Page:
Traffic Signs Manual chapter 1 (1982) Introduction


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Traffic Signs Manual chapter 1982 Introduction 1982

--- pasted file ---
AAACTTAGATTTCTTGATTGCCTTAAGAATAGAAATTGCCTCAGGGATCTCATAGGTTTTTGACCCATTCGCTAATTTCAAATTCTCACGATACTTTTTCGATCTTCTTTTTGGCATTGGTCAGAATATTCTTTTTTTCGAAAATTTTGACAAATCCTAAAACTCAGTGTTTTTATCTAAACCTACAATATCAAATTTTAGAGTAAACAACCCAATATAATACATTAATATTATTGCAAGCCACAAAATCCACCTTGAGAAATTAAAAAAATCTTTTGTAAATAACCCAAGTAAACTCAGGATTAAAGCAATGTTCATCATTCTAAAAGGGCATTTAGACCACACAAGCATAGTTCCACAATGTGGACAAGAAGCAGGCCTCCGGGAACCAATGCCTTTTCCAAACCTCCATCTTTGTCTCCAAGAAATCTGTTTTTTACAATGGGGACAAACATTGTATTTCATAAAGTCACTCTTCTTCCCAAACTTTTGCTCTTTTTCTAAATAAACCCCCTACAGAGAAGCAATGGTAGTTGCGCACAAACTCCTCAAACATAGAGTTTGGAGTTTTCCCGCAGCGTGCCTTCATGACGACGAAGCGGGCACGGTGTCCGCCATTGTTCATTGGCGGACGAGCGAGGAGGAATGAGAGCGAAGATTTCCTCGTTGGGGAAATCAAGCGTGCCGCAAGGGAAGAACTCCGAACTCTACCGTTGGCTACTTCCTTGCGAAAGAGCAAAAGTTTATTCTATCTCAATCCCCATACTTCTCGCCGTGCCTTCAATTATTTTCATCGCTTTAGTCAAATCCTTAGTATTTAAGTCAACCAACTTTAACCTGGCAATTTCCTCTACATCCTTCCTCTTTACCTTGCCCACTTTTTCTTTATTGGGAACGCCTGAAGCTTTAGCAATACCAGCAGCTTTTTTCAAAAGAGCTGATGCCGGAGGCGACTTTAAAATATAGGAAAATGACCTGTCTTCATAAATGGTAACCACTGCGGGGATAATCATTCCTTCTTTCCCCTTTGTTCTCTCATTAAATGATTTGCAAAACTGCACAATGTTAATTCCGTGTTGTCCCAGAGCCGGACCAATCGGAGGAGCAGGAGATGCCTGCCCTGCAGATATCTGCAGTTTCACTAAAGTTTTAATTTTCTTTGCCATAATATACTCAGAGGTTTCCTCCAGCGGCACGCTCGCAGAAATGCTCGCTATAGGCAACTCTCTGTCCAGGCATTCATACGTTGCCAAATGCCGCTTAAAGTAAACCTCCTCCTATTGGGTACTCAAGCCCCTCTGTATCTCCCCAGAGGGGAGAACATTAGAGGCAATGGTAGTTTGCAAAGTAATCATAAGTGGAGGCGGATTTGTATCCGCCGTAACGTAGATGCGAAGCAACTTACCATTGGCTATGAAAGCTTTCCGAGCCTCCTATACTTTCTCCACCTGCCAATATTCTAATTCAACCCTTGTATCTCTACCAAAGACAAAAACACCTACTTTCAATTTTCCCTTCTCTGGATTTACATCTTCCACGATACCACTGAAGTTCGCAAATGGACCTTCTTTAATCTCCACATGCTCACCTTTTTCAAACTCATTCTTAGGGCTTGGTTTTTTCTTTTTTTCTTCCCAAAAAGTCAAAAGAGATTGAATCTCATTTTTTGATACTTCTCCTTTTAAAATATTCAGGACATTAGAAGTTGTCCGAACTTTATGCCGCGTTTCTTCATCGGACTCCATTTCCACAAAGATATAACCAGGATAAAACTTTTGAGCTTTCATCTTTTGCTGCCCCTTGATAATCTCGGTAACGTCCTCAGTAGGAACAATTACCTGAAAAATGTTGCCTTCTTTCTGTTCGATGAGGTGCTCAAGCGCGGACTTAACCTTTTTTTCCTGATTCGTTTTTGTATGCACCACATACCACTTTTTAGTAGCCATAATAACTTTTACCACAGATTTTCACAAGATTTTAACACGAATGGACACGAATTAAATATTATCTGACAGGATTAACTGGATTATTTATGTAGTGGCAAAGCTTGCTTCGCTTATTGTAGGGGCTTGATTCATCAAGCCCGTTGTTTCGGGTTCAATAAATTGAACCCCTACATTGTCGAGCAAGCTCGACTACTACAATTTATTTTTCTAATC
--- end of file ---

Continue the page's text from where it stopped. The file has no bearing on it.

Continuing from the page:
TraffIc SIgnS Manual — chapter 1 1982 £13.00 CHAPTER 1 Traffic Signs Manual Introduction 1982 Published by TSO (The Stationery Office) and available from: Online Mail, Telephone, Fax highway authorities depend on signing for the efficient working and the enforcement of traffic regulations, for traffic control, and as an aid to road safety. Signing includes not only signs on posts but also carriageway markings, beacons, studs, bollards, traffic signals and other devices. 1.2 Signs must give road users their message clearly and at the correct time. The message must be unambiguous and speedily understood; it must be given not too soon for the information to have been forgotten before it is needed, and not too late for the safe performance of consequent manoeuvres. 1.3 The types of signs and carriageway markings etc, available for use are prescribed by Regulations. Limiting the number of types of sign available assists in their quick recognition as does uniformity of shape, colour and lettering for each type. It also makes available to highway authorities a set of standard signs and saves them the labour of design. It aids the courts in giving the same meaning to standard signs. Quick recognition is further aided by using different shapes and colours for different sign groups, e.g., warning signs are triangular with black symbols, white grounds and red borders. 1.4 Uniformity of signs is not however enough; uniformity of signs without uniformity in use is objectionable and could impair road safety. For instance, warning signs sited at different distances from their hazards in different districts could confuse a road user accustomed to only one district. 1.5 To obtain the fullest benefits of uniformity there must not only be uniformity of signs but also uniformity in their use, in their siting and their illumination. 1.6 This manual sets out the codes to be followed in the use, siting, and illumination of signs both on all-purpose roads and motorways. It also covers temporary signs for use in connection with road works, in emergency by the police, and temporary route signing by motoring organisations and highway authorities. 1.7 In this chapter, after historical and legal sections, there follow sections describing the basic technical requirements of the present signing system. Most of these technical sections are expanded in greater detail in later chapters. 9 2. Historical The internationally recognised STOP sign was first prescribed for use in the United Kingdom by the Traffic Sign Regulations and General Directions 1975. 1.8 The signs for all purpose roads described in this manual are based on the recommendations of the Report of the Traffic Signs Committee dated 18 April 1963. This report is widely known as the Worboys Report, taking its name from the Committee Chairman, Sir Walter Worboys. 1.9 The report, the main points of which were accepted officially, recommended the radical and urgent modernisation of the traffic signing system in the United Kingdom and resulted in the introduction of a whole new range of signs for use on all purpose roads. Apart from a few points of minor detail, motorway signs were not affected since their design at that time was comparatively new and accorded with the recommendations of the Report published in December 1960 of Sir Colin Anderson’s Committee. 1.10 Generally, the design of Worboys signs closely followed the protocol on road signs proposed by the UN World Conference on road and motor transport held in Geneva in 1949. The 1949 Protocol was overtaken by the preparation in Vienna, in 1968, of a World Convention on Traffic Signs and Signals which was signed on behalf of over 60 countries including the United Kingdom. The signing of the Convention indicated the intention of the signatories to implement its recommendations at a future date. Then followed, as provided for in the Convention, a European regional agreement on traffic signs and signals together with a protocol on road markings. This regional agreement and the protocol, supplement the World Convention and provide for certain options to be used in the same way throughout Europe. They also contain some extra signs, markings and provisions covering matters on which either the Convention is silent or leaves on an optional basis. The United Kingdom has indicated its intention to implement both the agreement and the protocol subject to certain reservations. Adherence to the World Convention and its supplementary agreements by participating nations, particularly those in Europe, has resulted in a degree of uniformity in Traffic Signing, which is of obvious benefit to international travellers. 1.11 The Worboys signs were prescribed for the first time under the Traffic Signs Regulations and General Directions 1964. These were succeeded in turn by new Regulations in 1975, 1981, 1994 and 2002. 3. Legal Aspects and Responsibilities for Signs 1.12 A full and comprehensive guide to the legal aspects of traffic signs is outside the scope of this manual. Legal matters are dealt with only briefly in this section. 1.13 Highway Authorities are responsible for ensuring correct standards of signing on their roads; only they can erect traffic signs or permit their erection. The Police also have certain responsibilities which are described later. 1.14 In England and Wales however, (excluding Scotland), it is the local authority which may not necessarily be the highway authority, which is responsible for erecting and maintaining waiting restriction and speed limit signs and for establishing pedestrian crossings in their area. 1.15 Authorities may only use signs– including carriageway markings–of a size, colour and type prescribed or specially authorised by the Secretary of State, The prescribed signs are included in The Traffic Signs Regulations and General Directions 2002. 10 LEGAL ASPECTS AND RESPONSIBILITIES FOR SIGNS 1.16 The prescribed signs and carriageway markings are described in subsequent chapters of this manual. If an authority wishes to use a sign not prescribed in Regulations, application should be made to the appropriate Government Office giving reasons for wanting a new sign and describing it in detail, preferably with drawings and site plans. The design of such signs should conform to Worboys principles. Only in exceptional circumstances will special signs be authorised. This is essential in order to keep the number of sign types to the absolute minimum required for the safe and efficient functioning of the road system. Any appreciable diversifications or increase in sign types having only local usage and significance can cause difficulties to road users unaccustomed to the area. 1.17 Authorities are not free to use all the signs shown in this manual at will without further authorisation. They may do so generally with informatory signs and warning signs, but there are a large number of signs which first require an Order to be made and some signs cannot be used without specific site approval of the Secretary of State. Subsequent chapters of this manual state where an Order or other authority is required before the sign can be used. 1.18 The use on Public highways of non-prescribed signs which have not been authorised by, or on behalf of, the Secretary of State, is illegal and Authorities who so use unauthorised signs act beyond their powers. Additionally, an unauthorised sign in the highway is an obstruction. The possible consequences of erecting or permitting the erection of obstructions may be severe and those responsible could lay themselves open to a claim for damages; for example if the obstruction is the cause of accident or of injury in a collision or if the unauthorised sign injuriously affects a fronting property by blocking light or impairing visual amenity. 1.19 Authorities will normally erect their traffic signs within the highway boundary. If this is not possible, they can erect signs on or over land adjacent to the highway with the owners’ permission. They can also, if necessary, acquire land or rights over land either by agreement or compulsorily for the accommodation of signs. 1.20 Authorities should consider requiring the removal of any object or device erected privately on land adjacent to their roads which has the apparent or express intention of guiding, warning or directing road users. In addition, private advertisements should not resemble or incorporate prescribed traffic signs or their symbols. United Kingdom signs are crown copyright and may not be reproduced without permission. In no circumstances will the Department permit the use of traffic signs on advertisements at road side locations. When prescribed traffic signs are used illegally action should be taken to secure their removal. 1.21 Certain comments on statutory requirements are also made in subsequent chapters as appropriate. 1.22 The Secretary of State has overriding powers to require the removal or to remove any traffic sign or any object or device for the guidance or direction of persons using roads. 11 4. The Functions and Classification of Signs 1.23 Signs are used to control and or restrictions. They may be guide traffic and to promote road safety. either mandatory or prohibitory. They should only be used where they Regulatory signs are basically can usefully serve these functions. circular in shape and may be Warning signs will not, for instance, supplemented by plates beneath promote road safety if used widely them augmenting the message where there is no unusual degree given by the sign. of danger. On the other hand their omission where guidance, control or (ii) Warning signs danger warrants the use of a sign is not These signs give warning of a in the best interests of road users. hazard ahead. The design of most warning signs is based on an 1.24 The advice given in subsequent equilateral triangle having its apex chapters of the manual should therefore uppermost. They are sometimes be closely followed. supplemented by rectangular plates giving additional information 1.25 Apart from carriageway markings as may be necessary. and temporary signs there are three main classes of road signs. Each class (iii) lnformatory signs has its basic shape and as explained in These signs normally give road later chapters the use of certain colours users information about the route is restricted to particular classes of and about places and facilities of signs. The three classes are: particular value or interest. Most informatory signs are rectangular (i) Regulatory Signs but direction signs usually have These include all signs which give one end pointed. notice of requirements, prohibitions 5. The Design and Use of Signs 1.26 In order to perform the function for which it is intended a sign must be capable of transmitting its message clearly and at the right time to road users travelling at the normal speed for the road. To achieve this a sign must have correct legibility distance, appropriate target value, simplicity of content and layout and effective illumination or reflectorisation. Signs must be adequate in design and construction without being extravagantly expensive. 1.27 The legibility of traffic signs is of prime importance. Its achievement depends mainly on the size of the lettering or the symbols used, although the use of adequate colour contrast between lettering and/or symbols and their background and the type of alphabet used are also important contributory factors. whatever its colour; but difficulties may arise with the smaller signs in urban areas in selecting sites with backgrounds which do not nullify the target value of the sign. 1.29 For simplicity of content and layout, ideographic representation of the message is most effective, but where lettering has to be used the message needs to be condensed into as few immediately comprehensible words as possible. Abstract symbolism is less satisfactory since its meaning must be learnt and remembered. In suggesting designs for signs to be specially authorised highway authorities should avoid abstract symbolism. 1.30 Size is the most important factor determining sign cost, therefore signs are designed to give the required legibility without wasting space. 1.28 Target value depends on both the 1.31 Factors which determine the colour and the size of the sign: a big distance at which a sign should be sign will have adequate target value legible at a given speed of travel are: 12 THE DESIGN AND USE OF SIGNS (a) the lateral clearance between the sign and the edge of carriageway and, (b) the length of time needed for reading and absorbing the message. Drivers should not have to divert their eyes more than ten degrees away from the road ahead. This means that the message on a sign must be fully absorbed before a driver reaches the point where the observation angle exceeds ten degrees. If, as may be assumed, a driver needs a certain time to absorb a sign’s message, the faster the speed of approach the further away must the reading of the sign commence. Reading must be completed and the message absorbed before reaching the point where concentration on a sign would distract attention too far from the road ahead. 1.32 These considerations have led to the design of signs of different sizes to suit different speed values. For directional and informatory signs where the legibility of the words is most important different sizes of alphabet are used. For ideographic and symbolic signs the size of the sign is proportional directly to the approach speed of traffic. In subsequent chapters details of these different sizes are given. 1.33 The lettering chosen for nearly all road signs is lowercase with initial capitals. There is one alphabet for use with light lettering on a dark background and a second for dark lettering on a light background. A range of numerals, separators and other characters is also available for each alphabet. 1.34 There is additionally a special range for the route numbers on motorway signs. More details of these alphabets are given in Chapter 7. 1.35 In addition to distinctive shapes, different classes of signs have distinctive colour combinations. The number of different colours which can be usefully used on signs is limited by both aesthetic and technical requirements; Appendix 1 lists the colours with their specifications. Subsequent chapters describe their use in detail. 1.36 With standardisation of types of signs, there must also be uniformity in the use, siting, mounting height, illumination and reflectorisation of signs within limitations imposed by site conditions. 1.37 As already emphasised uniformity in the use of signs is of first importance and is dealt with in detail in later chapters. 1.38 The Traffic Signs Regulations and General Directions limit the use of certain signs and certain classes of signs. The Traffic Signs Manual not only explains in non-legal language the requirements of the Regulations and Directions but also advises on all a